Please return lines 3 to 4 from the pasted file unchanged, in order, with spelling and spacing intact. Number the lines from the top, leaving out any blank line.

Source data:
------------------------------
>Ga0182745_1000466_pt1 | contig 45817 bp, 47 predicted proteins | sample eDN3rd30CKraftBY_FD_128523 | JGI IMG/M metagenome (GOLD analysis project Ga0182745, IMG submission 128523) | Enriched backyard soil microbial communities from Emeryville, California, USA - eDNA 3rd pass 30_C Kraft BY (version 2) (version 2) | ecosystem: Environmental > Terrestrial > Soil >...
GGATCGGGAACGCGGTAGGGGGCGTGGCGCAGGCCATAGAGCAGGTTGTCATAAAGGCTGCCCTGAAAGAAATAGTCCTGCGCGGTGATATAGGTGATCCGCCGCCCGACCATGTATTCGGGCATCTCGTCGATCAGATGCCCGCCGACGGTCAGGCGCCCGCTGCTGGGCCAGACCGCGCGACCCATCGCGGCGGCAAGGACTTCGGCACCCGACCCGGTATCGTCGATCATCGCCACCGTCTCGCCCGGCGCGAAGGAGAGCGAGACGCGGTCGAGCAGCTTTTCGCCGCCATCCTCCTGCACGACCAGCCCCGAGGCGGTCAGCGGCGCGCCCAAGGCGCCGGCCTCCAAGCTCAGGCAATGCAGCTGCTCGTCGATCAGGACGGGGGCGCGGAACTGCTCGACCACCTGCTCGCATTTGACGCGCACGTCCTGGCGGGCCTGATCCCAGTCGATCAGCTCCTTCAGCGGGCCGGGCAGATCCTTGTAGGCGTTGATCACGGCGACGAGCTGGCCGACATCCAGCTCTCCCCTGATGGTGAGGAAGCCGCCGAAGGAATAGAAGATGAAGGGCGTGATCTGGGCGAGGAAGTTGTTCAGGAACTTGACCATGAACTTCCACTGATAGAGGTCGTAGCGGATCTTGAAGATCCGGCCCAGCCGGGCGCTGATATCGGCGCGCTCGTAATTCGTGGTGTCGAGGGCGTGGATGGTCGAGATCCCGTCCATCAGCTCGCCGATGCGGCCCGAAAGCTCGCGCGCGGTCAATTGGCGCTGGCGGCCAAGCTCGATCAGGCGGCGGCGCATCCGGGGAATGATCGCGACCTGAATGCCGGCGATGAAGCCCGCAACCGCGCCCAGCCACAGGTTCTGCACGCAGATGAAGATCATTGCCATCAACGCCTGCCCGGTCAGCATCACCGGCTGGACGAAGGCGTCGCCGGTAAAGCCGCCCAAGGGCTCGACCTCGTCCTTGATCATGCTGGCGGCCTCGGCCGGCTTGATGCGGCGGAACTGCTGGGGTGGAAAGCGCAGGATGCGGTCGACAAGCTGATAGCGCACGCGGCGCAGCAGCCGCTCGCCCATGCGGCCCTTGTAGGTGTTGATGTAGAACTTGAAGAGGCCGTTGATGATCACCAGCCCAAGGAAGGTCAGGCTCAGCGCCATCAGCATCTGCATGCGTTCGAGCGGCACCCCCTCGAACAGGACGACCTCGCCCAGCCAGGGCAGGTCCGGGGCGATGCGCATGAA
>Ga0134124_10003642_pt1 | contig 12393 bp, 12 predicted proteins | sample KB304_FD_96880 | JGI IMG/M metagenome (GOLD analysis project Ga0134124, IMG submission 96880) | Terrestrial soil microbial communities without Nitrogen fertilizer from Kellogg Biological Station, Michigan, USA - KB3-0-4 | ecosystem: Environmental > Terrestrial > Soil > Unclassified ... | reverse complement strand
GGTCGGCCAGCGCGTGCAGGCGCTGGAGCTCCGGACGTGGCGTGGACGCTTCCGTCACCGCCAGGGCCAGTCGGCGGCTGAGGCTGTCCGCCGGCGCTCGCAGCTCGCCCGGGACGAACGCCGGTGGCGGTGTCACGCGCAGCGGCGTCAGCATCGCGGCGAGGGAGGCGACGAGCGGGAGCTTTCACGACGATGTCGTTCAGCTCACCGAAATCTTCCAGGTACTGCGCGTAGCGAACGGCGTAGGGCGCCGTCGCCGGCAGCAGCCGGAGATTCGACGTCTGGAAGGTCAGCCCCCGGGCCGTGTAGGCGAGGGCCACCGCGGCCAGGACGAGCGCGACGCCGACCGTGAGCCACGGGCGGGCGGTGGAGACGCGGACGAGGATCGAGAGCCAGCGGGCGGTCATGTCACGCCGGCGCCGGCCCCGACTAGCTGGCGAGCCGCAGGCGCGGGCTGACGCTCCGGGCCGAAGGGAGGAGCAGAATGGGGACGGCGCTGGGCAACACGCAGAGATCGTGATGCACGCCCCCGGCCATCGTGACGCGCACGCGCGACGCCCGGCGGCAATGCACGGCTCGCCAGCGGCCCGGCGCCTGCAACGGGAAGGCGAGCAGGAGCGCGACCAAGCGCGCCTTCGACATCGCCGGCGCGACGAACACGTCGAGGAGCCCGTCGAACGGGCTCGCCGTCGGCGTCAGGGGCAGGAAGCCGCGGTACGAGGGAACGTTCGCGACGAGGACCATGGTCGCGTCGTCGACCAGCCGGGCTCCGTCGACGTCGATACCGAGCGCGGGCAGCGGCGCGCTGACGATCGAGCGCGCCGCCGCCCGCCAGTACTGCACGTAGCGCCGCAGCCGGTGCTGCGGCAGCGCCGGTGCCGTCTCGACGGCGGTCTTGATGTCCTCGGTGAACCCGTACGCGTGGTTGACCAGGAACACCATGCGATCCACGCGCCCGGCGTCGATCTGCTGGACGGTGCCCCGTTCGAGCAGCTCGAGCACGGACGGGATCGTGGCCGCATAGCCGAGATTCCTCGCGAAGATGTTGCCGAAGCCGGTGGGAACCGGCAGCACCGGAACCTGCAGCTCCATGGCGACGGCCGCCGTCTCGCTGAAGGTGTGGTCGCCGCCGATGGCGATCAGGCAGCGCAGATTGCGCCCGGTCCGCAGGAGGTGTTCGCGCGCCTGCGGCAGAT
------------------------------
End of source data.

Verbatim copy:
>Ga0134124_10003642_pt1 | contig 12393 bp, 12 predicted proteins | sample KB304_FD_96880 | JGI IMG/M metagenome (GOLD analysis project Ga0134124, IMG submission 96880) | Terrestrial soil microbial communities without Nitrogen fertilizer from Kellogg Biological Station, Michigan, USA - KB3-0-4 | ecosystem: Environmental > Terrestrial > Soil > Unclassified ... | reverse complement strand
GGTCGGCCAGCGCGTGCAGGCGCTGGAGCTCCGGACGTGGCGTGGACGCTTCCGTCACCGCCAGGGCCAGTCGGCGGCTGAGGCTGTCCGCCGGCGCTCGCAGCTCGCCCGGGACGAACGCCGGTGGCGGTGTCACGCGCAGCGGCGTCAGCATCGCGGCGAGGGAGGCGACGAGCGGGAGCTTTCACGACGATGTCGTTCAGCTCACCGAAATCTTCCAGGTACTGCGCGTAGCGAACGGCGTAGGGCGCCGTCGCCGGCAGCAGCCGGAGATTCGACGTCTGGAAGGTCAGCCCCCGGGCCGTGTAGGCGAGGGCCACCGCGGCCAGGACGAGCGCGACGCCGACCGTGAGCCACGGGCGGGCGGTGGAGACGCGGACGAGGATCGAGAGCCAGCGGGCGGTCATGTCACGCCGGCGCCGGCCCCGACTAGCTGGCGAGCCGCAGGCGCGGGCTGACGCTCCGGGCCGAAGGGAGGAGCAGAATGGGGACGGCGCTGGGCAACACGCAGAGATCGTGATGCACGCCCCCGGCCATCGTGACGCGCACGCGCGACGCCCGGCGGCAATGCACGGCTCGCCAGCGGCCCGGCGCCTGCAACGGGAAGGCGAGCAGGAGCGCGACCAAGCGCGCCTTCGACATCGCCGGCGCGACGAACACGTCGAGGAGCCCGTCGAACGGGCTCGCCGTCGGCGTCAGGGGCAGGAAGCCGCGGTACGAGGGAACGTTCGCGACGAGGACCATGGTCGCGTCGTCGACCAGCCGGGCTCCGTCGACGTCGATACCGAGCGCGGGCAGCGGCGCGCTGACGATCGAGCGCGCCGCCGCCCGCCAGTACTGCACGTAGCGCCGCAGCCGGTGCTGCGGCAGCGCCGGTGCCGTCTCGACGGCGGTCTTGATGTCCTCGGTGAACCCGTACGCGTGGTTGACCAGGAACACCATGCGATCCACGCGCCCGGCGTCGATCTGCTGGACGGTGCCCCGTTCGAGCAGCTCGAGCACGGACGGGATCGTGGCCGCATAGCCGAGATTCCTCGCGAAGATGTTGCCGAAGCCGGTGGGAACCGGCAGCACCGGAACCTGCAGCTCCATGGCGACGGCCGCCGTCTCGCTGAAGGTGTGGTCGCCGCCGATGGCGATCAGGCAGCGCAGATTGCGCCCGGTCCGCAGGAGGTGTTCGCGCGCCTGCGGCAGAT